On Saturday, the PGMOL experienced what was certainly one of its busiest and most controversial matches.
VAR instructed referee Simon Hooper to consult with the video replay of the challenge; to which the English referee decided to upgrade Jones’ punishment from yellow to red, much to the dismay of Liverpool fans and pundits.
The visitors then took the lead eight minutes after losing Jones as Diaz fired a shot into the bottom left corner. VAR yet again was called upon to check the call for offside, the goal was deemed illegal and Tottenham went on to go 1-0 up.
Despite little awareness amongst the fans inside the stadium, VAR had made a glaring error which prompted a later apology from the PGMOL (Sky News). Inevitably, this led to more media onslaught for inconsistent officiating which has been a theme throughout the start of this season.
The controversy seemed to absorb so much attention that little has been said about Tottenham finally defeating one of their toughest opponents, only beating The Reds once across the past six years.
So, exactly how good was Tottenham’s victory despite the officiating mishaps which continue to dominate the headlines?
MORE SPURS STORIES
Richarlison’s successful re-introduction?
Despite Richarlison’s heroic cameo against Sheffield United two weeks ago, Ange Postecoglou opted for the pace of Brennan Johnson against North London rivals, Arsenal, but an injury to the Welsh winger paved the way for the Brazilians’ reintegration into the starting line-up against Liverpool.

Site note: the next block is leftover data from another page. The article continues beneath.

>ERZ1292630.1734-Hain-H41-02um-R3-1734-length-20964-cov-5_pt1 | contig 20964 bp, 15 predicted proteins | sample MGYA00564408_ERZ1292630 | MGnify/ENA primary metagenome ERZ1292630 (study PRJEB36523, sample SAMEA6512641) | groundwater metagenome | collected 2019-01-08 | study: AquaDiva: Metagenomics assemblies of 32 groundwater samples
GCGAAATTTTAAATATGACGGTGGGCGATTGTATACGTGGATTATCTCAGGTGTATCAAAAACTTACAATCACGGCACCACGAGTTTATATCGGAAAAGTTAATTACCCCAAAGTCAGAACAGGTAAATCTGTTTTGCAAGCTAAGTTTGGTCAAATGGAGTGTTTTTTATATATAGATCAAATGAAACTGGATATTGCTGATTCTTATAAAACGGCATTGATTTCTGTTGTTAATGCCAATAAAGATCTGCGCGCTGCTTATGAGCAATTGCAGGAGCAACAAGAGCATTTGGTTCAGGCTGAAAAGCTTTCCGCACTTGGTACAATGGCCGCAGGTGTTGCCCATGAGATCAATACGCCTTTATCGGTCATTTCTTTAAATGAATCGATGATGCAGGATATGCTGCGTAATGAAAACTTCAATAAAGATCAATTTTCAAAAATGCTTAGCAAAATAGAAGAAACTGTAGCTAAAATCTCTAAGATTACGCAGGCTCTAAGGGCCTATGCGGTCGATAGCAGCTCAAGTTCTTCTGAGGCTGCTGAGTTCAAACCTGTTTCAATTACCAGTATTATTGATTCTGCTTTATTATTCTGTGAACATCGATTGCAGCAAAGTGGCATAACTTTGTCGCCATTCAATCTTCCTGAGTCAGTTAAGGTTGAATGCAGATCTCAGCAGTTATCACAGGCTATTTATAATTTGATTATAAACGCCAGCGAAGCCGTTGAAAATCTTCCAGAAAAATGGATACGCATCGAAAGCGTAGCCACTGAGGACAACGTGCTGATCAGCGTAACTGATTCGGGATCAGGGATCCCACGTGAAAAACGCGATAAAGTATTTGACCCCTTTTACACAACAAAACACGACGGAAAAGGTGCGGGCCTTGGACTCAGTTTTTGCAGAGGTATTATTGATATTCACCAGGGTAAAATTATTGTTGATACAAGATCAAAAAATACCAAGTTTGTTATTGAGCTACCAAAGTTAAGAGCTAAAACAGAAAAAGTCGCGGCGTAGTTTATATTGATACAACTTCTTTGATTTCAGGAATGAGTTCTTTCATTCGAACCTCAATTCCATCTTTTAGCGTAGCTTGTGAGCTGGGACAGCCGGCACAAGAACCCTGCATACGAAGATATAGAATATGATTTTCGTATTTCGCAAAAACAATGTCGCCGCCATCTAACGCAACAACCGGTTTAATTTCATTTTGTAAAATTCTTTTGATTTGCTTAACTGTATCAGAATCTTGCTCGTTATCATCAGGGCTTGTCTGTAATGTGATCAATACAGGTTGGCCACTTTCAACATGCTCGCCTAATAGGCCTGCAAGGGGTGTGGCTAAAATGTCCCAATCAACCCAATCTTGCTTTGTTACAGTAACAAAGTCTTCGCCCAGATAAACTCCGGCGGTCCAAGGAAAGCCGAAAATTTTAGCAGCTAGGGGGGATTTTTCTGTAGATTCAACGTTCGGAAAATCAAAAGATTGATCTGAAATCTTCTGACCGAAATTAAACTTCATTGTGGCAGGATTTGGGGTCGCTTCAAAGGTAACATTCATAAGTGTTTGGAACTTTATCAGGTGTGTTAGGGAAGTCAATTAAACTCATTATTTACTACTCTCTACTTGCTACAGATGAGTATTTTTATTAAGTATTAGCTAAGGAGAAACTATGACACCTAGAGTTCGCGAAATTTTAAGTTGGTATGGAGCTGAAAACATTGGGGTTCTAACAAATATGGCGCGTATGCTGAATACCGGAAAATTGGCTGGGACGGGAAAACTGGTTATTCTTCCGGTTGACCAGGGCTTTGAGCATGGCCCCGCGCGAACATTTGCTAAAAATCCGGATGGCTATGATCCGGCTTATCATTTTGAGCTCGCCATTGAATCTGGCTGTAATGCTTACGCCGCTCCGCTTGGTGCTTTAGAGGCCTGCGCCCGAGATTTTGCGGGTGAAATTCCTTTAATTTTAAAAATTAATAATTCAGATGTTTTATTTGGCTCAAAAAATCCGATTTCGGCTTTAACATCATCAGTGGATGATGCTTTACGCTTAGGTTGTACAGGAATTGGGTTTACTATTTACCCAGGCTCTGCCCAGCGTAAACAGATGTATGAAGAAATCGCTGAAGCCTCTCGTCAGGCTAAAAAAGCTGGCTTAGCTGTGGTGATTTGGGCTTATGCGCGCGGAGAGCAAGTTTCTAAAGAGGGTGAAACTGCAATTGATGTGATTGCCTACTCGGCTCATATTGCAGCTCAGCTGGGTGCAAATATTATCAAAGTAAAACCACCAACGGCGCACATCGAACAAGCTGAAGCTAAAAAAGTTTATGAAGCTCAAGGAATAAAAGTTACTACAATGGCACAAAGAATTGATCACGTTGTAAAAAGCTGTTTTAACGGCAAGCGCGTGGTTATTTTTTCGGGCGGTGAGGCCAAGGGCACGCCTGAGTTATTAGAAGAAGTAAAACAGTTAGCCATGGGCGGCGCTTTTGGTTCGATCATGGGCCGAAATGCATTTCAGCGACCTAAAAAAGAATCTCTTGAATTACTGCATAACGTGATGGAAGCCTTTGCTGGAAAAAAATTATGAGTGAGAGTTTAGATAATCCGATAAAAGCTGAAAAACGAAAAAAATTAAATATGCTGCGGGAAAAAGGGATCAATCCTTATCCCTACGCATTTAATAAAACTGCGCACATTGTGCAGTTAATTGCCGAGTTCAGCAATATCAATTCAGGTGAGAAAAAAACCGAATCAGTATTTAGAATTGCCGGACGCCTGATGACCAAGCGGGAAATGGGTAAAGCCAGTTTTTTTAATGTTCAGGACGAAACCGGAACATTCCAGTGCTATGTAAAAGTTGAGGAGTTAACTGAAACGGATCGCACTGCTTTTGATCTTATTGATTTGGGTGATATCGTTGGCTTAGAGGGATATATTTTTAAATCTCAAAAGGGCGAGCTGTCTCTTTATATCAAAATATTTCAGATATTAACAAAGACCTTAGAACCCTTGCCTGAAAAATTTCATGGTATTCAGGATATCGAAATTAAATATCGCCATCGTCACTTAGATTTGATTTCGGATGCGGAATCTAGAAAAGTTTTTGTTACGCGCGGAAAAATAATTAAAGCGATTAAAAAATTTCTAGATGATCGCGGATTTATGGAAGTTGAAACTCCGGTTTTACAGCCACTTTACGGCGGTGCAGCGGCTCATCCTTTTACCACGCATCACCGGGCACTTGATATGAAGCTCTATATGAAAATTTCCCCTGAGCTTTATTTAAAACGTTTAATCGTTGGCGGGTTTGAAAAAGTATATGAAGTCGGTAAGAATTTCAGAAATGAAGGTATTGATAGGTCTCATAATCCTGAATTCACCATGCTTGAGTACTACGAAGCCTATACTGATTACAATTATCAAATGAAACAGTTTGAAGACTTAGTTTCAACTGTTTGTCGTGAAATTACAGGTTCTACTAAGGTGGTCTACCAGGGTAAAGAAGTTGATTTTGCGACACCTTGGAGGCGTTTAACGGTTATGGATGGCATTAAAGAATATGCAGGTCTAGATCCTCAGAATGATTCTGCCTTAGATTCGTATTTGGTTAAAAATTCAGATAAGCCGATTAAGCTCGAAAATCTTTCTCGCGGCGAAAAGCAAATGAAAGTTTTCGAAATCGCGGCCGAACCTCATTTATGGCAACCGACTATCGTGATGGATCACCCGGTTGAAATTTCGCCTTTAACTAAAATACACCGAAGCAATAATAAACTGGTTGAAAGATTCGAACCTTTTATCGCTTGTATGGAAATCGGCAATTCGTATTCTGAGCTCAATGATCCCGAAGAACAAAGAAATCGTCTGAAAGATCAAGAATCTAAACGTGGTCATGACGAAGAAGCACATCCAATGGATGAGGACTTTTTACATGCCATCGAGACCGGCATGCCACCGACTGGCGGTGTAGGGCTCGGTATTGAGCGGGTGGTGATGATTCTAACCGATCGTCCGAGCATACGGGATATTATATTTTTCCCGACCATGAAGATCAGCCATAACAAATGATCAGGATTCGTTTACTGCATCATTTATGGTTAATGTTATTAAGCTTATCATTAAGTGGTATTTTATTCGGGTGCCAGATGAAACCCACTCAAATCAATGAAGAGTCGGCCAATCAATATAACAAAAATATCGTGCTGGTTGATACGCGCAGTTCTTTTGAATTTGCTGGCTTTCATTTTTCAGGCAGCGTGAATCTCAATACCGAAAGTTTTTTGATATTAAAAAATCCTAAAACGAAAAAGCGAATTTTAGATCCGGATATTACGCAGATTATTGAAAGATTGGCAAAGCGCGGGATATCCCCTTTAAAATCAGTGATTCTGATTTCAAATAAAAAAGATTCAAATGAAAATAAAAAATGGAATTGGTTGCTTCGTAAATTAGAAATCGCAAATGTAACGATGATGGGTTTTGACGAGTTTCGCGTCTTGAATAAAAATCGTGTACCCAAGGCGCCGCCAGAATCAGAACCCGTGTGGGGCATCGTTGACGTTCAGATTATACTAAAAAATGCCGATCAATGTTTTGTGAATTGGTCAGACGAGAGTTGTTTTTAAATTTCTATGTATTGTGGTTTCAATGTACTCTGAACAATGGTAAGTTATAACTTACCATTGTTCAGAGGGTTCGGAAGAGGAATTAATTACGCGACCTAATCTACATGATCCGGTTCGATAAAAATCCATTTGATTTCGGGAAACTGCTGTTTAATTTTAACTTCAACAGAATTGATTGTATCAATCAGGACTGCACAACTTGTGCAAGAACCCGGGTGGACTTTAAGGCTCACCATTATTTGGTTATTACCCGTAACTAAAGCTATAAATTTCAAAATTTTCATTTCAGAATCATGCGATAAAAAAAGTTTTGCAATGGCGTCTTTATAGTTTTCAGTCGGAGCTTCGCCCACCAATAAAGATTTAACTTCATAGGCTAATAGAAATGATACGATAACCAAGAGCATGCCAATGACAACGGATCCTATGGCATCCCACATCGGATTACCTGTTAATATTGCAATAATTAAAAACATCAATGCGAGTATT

For many Spurs fans, it may have been perceived that Son would be pushed back out onto the left for the game, allowing Richarlison to operate through the middle, but those perceptions were quickly dispelled pre-game as Postecoglou confirmed to Sky Sports ‘He [Richarlison] will start on the left’.
Richarlison offered a different type of threat from the left-hand side than Tottenham had experienced so far this season. Richarlison despite creating 2 chances, one being an unselfish cutback for Son’s opener, the winger also had five shots of his own, two of which were on target and perhaps were unlucky to have not hit the back of the net (FotMob).
Postecoglou had deployed Solomon, Son and briefly Johnson on the left so far this season; Richarlison had the most xG out of them all. The Brazilian experienced 0.78 xG (FotMob), Tottenham’s highest xG from their left-sided attacker all season, by some way too with Johnson’s 0.59xG last weekend being the only performance that came close (FotMob).
It can be frustrating that Richarlison therefore didn’t end up putting himself on the scoresheet, but his quality of chances display that his runs and movement offer something Tottenham haven’t experienced all season, and with Tottenham’s number 9 now grabbing 1 goal and 2 assists in his last 111 minutes of football, it could allow him to lock down a spot in Postecoglou’s team.
Pedro Porro’s outstanding display
A common preconception before the start of the season amongst fans was that you could not start Pedro Porro and Destiny Udogie together, but in true Postecoglou fashion; Ange ripped up the rulebook. Porro has found a new level at Tottenham since the Australian came in and Saturday’s performance was an embodiment of his hard work, especially on his defensive game.